Vegan Chanukkah Feast
As far as I'm concerned, the "Jewish festival of lights" should instead be the "Jewish festival of latkes". If you don't know what latkes are, a common description is "potato pancakes". Whether you are Jewish or not, here is a tasty treat you can enjoy on any night you feel like making a huge oily mess in the kitchen!
Latkes are a traditional Ashkenazi Jewish dish commonly served during Chanukkah. The ingredients are typical for the cuisine of central and eastern Europe, where the tradition began, and mainly consist of potatoes. They are traditionally fried (in oil), in honor of the miracle in the Second Temple of ancient Israel, which today we celebrate as Chanukkah. There are many variations of these tasty treats and many ways to serve them. Since so much of our faith focuses on "tradition", we tend to inherit our own special variation of these recipes from our elders, particularly our mothers. My mother's latkes are simply to die for, and as a kid I always salivated when she prepared them (and thankfully, she made them more often than just once per year!) Of course, the only "problem" with the family recipe was the use of egg. Thankfully, with a slight modification, I can now enjoy these delicious bites as a vegan.
Just because you are eating a meal that is fried in lots of oil doesn't mean you can't make it at least somewhat healthy. First, you should use canola oil, which provides essential Omega 3 fatty acids with almost no saturated fat (of course olive oil is a little better, but it tends to burn when used for frying at high temperatures.) Second, I used flax seeds to both replace the egg and infuse further short chain Omega 3's into the meal. And finally, rather than just eating dozens of latkes, we paired a moderate amount of them with a very healthy side of Grechen's homemade humus and raw vegetables. What a meal! Delicious, pretty healthy (especially by Chanukkah standards), and decisively vegan.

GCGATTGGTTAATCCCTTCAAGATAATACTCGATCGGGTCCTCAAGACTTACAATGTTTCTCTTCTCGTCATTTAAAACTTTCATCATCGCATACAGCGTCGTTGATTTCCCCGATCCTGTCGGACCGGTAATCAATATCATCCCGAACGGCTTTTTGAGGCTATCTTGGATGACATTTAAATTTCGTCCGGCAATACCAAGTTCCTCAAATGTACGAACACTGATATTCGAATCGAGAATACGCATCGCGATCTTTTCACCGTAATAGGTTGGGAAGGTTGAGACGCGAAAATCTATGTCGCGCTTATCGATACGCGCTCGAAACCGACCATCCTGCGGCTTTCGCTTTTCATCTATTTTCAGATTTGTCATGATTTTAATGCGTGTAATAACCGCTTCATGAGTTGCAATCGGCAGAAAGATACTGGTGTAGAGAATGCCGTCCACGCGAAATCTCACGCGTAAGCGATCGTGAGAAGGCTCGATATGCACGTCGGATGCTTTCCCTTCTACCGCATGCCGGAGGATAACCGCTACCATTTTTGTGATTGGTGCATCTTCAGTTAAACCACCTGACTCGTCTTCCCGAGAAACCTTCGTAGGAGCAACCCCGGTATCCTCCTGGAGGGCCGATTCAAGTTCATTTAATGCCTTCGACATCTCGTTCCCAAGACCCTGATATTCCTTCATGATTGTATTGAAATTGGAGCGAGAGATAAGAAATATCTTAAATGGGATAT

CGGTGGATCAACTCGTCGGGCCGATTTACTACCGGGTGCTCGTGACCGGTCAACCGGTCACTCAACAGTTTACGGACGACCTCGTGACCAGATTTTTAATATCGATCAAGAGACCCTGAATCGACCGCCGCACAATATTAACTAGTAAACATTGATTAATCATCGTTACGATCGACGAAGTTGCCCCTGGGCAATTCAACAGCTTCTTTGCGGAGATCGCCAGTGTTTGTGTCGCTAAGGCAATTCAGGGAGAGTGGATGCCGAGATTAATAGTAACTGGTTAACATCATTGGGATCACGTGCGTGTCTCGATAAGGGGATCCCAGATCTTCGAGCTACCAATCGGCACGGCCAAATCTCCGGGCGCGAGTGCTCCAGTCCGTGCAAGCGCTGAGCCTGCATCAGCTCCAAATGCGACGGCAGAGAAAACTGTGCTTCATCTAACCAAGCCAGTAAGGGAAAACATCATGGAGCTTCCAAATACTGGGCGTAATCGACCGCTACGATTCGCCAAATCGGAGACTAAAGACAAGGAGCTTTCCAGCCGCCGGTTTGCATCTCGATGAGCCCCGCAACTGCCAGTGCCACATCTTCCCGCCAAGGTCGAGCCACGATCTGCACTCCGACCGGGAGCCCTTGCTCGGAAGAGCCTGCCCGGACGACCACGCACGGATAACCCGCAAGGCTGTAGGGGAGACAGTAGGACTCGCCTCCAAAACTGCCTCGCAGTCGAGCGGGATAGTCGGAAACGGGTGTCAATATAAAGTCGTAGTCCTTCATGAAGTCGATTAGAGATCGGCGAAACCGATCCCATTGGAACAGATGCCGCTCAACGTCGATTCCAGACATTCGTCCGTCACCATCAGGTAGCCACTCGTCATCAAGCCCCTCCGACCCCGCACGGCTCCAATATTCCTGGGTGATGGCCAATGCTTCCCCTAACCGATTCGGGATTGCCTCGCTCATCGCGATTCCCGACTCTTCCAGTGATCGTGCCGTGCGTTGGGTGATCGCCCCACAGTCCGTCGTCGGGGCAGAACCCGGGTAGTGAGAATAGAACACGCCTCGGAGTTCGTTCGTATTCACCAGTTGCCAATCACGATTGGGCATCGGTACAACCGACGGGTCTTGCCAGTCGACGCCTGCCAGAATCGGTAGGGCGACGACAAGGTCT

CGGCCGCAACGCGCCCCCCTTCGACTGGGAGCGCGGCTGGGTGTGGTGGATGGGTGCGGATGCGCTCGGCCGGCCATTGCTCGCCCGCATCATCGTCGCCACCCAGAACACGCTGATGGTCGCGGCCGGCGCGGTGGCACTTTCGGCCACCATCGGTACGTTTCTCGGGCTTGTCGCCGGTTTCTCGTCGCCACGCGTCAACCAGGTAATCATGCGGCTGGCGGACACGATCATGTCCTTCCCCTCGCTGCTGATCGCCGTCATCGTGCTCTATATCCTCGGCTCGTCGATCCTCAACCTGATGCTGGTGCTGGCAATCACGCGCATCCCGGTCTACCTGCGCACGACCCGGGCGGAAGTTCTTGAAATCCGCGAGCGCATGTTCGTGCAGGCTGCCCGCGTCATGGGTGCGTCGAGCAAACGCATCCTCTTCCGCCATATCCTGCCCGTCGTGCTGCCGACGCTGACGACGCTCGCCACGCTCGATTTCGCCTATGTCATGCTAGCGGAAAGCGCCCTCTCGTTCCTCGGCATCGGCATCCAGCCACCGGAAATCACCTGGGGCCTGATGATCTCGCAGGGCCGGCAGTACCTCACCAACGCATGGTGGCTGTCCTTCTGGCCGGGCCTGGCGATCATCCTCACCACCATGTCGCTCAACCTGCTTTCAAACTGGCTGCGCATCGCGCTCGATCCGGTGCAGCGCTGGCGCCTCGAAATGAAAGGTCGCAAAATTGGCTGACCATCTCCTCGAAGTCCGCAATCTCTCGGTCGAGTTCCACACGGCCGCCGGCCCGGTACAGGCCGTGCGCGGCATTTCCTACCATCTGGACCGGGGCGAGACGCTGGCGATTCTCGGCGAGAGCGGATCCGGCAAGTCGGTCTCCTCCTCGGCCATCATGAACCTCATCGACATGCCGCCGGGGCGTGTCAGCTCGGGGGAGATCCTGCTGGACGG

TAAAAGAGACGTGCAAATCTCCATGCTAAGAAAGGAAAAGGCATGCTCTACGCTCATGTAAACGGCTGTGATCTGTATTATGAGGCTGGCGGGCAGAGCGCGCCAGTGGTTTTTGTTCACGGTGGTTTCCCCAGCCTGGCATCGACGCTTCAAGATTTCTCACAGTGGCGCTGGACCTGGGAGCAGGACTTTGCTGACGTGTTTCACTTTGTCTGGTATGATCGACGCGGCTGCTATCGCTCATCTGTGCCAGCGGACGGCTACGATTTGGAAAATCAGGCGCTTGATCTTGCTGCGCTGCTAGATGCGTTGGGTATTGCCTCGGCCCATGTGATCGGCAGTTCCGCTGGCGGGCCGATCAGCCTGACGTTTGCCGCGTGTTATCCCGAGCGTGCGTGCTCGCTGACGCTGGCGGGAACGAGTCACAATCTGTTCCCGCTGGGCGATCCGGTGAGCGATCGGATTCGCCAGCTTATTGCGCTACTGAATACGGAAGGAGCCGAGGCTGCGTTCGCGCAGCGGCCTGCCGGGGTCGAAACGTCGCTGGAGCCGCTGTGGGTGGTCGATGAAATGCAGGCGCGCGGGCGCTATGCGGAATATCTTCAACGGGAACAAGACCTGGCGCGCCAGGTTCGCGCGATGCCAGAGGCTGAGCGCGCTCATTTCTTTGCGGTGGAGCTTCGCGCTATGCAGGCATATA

Making this recipe is pretty easy especially if you use the food processor for grating (coarsely, into long strips) the potatoes and onion
- 3 russet potatoes, peeled and grated into long strips
- 1 medium yellow onion, grated into long strips
- 1 tbsp ground flax seeds
- 2 tbsp organic unbleached all purpose flour
- 1/2 tsp salt
- fresh cracked black pepper to taste
- canola oil for frying
In a large mixing bowl, combine grated potatoes, onion, flax seeds, flour, salt, and pepper. Mix well with a spatula. Transfer contents to large colander, and place on top of mixing bowl so that the mixture constantly drains. You want to put as little water as possible into the hot oil, and the mixture will release a lot of liquid over time.
Heat about 1/2? of canola oil in a nonstick skillet, between medium and medium-high flame. If you want the latkes to be very crispy, lean more toward medium-high but be careful not to burn the oil.
Scoop mixture 1/3 cup at a time and carefully place in hot oil. Carefully flatten by pressing down with a spatula - you are looking for no more than 1/2? thickness if possible. Cook each latke for 3-5 minutes on each side, carefully flattening again after flipping, or to desired level of doneness/crispiness. Remove from oil and place on paper towels to drain before serving. Makes about 12 latkes.
Some people like to garnish latkes with applesauce, or if they are not vegan, sour cream. Me? I like them au natural, perhaps because this is what I was used to growing up. Applesauce and latkes just seems like a really weird combination to me, but hey, to each his/her own! Enjoy these as the main course, as a side, or as a starter.
Posted in Newspaper Post Date 04/28/2017